Sakiko Shimizu, the representative of the Rio de Janeiro Olympics and the former Japanese record holder for the women's 400-meter individual medley, will retire.

Shimizu is 29 years old from Tochigi prefecture.

He participated in the Rio de Janeiro Olympics in the 400-meter individual medley, and was active in breaking the Japanese record at that time and achieving 8th place.

After that, the period of chasing the back of the current Japanese record holder Yui Ohashi continued, but with a sincere attitude to tackle the competition and a bright character of his own, he was a good adviser to other players in the Japanese national team. It played a big role such as becoming.

Positioning the Tokyo Olympics as "the culmination of competitive life," he has been practicing under coach Norimasa Hirai, who also studied under Ohashi from the end of last year, but this month's Japan Championship, which was the representative selection, is a favorite event. In the 400-meter individual medley, he missed the representative in 3rd place, which was less than 0.21 seconds in 2nd place, which was a condition for unofficial decision.

Shimizu told NHK, "I was able to make a decision unexpectedly because I had a feeling that I had done it. I was able to proceed as I wanted to do for the past year, and I was satisfied. I am happy to see the results alone. It may not be the end, but I want to do a job that conveys the importance of turning failure into confidence. "

Shimizu is aiming to become a leader in the future.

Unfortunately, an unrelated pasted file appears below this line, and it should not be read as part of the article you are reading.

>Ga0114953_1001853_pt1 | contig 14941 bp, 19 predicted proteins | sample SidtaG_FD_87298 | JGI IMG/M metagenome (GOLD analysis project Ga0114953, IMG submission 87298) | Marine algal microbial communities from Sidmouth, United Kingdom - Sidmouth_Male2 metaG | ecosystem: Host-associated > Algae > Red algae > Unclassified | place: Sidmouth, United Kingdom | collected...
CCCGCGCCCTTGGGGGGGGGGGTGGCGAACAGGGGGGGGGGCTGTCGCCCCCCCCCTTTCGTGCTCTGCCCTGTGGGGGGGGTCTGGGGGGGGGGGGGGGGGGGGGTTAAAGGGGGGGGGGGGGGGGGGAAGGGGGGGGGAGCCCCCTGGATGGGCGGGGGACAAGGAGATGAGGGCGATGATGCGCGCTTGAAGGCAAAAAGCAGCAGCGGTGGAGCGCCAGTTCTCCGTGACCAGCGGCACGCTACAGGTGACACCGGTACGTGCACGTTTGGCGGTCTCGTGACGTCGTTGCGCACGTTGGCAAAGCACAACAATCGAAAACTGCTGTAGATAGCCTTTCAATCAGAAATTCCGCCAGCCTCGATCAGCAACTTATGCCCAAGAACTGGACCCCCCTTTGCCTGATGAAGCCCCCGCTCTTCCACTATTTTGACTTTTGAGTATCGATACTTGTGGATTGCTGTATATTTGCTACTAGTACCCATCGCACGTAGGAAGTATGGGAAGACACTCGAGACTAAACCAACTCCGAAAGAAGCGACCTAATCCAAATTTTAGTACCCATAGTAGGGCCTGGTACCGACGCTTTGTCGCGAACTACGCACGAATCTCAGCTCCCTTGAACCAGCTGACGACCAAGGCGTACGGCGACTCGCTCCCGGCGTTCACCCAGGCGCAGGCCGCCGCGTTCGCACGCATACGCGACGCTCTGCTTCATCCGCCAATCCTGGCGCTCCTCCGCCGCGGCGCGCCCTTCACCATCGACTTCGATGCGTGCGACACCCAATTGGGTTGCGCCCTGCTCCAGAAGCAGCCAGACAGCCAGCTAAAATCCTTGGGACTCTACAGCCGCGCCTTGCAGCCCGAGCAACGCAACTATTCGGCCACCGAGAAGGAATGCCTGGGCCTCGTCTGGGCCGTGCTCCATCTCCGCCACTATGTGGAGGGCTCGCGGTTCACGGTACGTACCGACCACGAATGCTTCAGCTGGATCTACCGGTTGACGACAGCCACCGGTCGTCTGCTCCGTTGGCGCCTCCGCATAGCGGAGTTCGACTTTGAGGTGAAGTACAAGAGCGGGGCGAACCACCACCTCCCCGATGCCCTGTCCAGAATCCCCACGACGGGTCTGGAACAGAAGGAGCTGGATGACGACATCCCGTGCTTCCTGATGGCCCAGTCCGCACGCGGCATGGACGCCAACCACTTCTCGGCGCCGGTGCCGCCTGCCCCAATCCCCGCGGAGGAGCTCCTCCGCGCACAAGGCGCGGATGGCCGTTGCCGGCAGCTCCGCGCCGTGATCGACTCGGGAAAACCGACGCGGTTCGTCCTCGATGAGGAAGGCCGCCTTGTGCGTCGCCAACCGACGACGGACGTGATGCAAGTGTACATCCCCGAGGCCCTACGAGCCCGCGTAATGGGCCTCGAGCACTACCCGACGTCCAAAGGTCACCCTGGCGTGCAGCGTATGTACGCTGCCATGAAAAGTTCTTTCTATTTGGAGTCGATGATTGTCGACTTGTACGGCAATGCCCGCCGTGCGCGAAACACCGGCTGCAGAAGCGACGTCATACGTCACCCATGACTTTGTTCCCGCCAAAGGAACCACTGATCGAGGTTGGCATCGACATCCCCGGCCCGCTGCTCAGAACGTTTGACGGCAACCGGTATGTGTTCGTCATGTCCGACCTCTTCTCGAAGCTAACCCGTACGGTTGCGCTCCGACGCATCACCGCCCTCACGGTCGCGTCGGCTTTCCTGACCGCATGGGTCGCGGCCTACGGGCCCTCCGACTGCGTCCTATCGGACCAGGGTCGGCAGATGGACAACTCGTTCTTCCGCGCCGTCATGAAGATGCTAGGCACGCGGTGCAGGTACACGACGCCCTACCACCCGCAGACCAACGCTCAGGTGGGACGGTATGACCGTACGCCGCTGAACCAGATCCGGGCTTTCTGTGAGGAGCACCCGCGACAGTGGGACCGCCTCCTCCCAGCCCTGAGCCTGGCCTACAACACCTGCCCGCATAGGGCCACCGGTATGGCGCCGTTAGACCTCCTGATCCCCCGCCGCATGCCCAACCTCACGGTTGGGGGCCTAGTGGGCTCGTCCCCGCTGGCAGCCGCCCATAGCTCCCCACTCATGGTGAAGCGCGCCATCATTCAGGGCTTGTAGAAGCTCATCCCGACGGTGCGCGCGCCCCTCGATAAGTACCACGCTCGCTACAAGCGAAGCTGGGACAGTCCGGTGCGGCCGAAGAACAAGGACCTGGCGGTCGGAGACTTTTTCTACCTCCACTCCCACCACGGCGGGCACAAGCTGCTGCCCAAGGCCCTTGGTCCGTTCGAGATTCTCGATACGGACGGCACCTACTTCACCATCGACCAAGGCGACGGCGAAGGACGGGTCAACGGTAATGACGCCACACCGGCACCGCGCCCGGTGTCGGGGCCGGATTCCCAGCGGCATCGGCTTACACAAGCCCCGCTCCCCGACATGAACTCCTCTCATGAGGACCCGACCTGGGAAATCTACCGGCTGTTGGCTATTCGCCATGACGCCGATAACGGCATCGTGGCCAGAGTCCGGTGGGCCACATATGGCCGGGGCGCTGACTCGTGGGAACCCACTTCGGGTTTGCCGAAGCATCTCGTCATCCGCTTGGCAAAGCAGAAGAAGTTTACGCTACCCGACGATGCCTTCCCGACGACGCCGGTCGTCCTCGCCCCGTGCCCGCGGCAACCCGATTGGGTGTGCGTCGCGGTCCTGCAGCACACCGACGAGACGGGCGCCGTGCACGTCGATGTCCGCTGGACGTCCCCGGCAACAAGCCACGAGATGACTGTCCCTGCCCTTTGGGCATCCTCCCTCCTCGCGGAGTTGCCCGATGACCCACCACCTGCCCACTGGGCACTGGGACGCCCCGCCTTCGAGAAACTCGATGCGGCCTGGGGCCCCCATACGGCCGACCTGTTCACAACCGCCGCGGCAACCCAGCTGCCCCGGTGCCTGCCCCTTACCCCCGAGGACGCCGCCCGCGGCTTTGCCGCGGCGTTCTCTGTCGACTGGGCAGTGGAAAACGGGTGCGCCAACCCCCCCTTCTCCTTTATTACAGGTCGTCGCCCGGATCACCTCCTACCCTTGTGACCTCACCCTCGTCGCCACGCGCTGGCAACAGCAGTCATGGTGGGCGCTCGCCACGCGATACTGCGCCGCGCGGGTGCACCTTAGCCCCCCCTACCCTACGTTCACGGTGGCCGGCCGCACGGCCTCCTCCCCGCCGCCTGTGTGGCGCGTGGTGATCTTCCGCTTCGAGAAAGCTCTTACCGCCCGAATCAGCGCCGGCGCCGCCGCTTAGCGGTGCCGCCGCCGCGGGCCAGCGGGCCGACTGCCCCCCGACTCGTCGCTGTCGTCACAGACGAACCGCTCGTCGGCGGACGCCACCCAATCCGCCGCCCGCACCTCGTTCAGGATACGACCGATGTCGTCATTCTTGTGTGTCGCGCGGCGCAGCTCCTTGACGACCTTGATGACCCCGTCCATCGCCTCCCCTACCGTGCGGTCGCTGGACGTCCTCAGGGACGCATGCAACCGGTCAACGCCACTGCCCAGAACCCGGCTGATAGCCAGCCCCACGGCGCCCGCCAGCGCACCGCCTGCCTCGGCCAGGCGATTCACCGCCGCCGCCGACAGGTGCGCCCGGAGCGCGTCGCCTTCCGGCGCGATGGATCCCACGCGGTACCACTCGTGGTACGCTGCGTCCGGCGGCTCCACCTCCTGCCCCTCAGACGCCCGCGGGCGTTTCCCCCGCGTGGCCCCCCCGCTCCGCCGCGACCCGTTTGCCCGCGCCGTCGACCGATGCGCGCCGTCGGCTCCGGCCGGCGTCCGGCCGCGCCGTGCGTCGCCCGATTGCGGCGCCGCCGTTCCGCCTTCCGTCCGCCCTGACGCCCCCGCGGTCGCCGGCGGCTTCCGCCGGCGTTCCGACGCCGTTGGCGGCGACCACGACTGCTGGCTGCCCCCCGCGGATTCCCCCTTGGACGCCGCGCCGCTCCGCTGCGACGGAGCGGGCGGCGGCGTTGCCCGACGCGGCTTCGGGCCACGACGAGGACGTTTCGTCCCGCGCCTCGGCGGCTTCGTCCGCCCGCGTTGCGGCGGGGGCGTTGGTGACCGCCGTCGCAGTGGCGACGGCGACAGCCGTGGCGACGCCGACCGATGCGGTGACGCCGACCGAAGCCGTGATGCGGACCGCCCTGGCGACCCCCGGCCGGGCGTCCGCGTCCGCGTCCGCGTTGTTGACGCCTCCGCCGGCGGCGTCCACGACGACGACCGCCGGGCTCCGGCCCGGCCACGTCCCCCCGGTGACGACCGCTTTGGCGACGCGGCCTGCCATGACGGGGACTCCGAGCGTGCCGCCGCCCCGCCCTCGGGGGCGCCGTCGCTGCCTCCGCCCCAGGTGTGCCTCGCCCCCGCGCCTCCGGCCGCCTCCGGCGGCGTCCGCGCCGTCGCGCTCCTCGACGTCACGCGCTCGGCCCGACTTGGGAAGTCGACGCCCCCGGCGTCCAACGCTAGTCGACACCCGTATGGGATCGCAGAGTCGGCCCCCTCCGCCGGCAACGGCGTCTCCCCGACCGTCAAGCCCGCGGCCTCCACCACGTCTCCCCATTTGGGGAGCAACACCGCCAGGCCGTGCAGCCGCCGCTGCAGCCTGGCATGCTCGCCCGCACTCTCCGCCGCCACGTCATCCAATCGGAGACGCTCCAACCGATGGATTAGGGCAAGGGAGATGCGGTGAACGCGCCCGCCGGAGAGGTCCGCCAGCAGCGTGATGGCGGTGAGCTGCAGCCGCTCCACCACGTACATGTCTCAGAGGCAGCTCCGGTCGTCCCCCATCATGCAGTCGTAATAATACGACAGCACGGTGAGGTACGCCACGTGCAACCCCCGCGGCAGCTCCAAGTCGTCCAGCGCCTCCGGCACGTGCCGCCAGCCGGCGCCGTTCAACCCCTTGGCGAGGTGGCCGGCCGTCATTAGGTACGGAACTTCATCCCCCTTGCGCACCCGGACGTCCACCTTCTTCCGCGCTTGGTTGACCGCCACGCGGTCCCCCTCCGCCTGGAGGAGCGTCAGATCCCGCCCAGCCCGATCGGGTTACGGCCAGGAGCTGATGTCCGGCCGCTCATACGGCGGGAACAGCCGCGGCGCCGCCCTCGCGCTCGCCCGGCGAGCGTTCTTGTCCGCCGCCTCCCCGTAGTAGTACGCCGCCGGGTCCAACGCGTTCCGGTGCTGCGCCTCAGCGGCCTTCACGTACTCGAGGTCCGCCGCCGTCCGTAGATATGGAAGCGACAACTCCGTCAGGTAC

Called "Sacco-san" by junior swimmers and loved

Shimizu's 400-meter individual medley best time was 4: 34.66, which he marked at the Rio de Janeiro Olympics.

Although it is the second fastest time in Japan's history, it is more than 3 seconds behind Ohashi's Japanese record, and he has been in second place for the past few years.

Coach Norimasa Hirai called out during the international tournament last fall when his grades were sluggish and he was suffering from poor performance.

"You may not be the number one person, but you really need it in terms of assistance."

Shimizu, who had been pushing himself to win this word, felt that he had opened his sights, saying, "I should do what I should do."

Shimizu was adored by junior swimmers as "Sacco-san" because of his sincere attitude toward the competition and his bright character.

Coach Hirai praised such a figure, saying, "I'm a very hard worker, and with the addition of her, the way the whole team works on the practice became positive. It was a really big existence."

On top of that, he told Shimizu, who aspires to become a leader, "I don't think he was in the limelight, and I think it wasn't all good scenes. I want you to do it. "

At this Japan Championship, Shimizu missed the national team in the women's 400-meter individual medley, the favorite event on the first day of the tournament.

The next day, Shimizu, who was at the stand, had a uchiwa with the names of his teammates in his hand.

Immediately after the race that I missed the national team, I went to buy materials and handmade all of them until late at night.

I want to help my friends as much as possible.

Until the end of my life as a player, I was impressed by how he spared no "assist".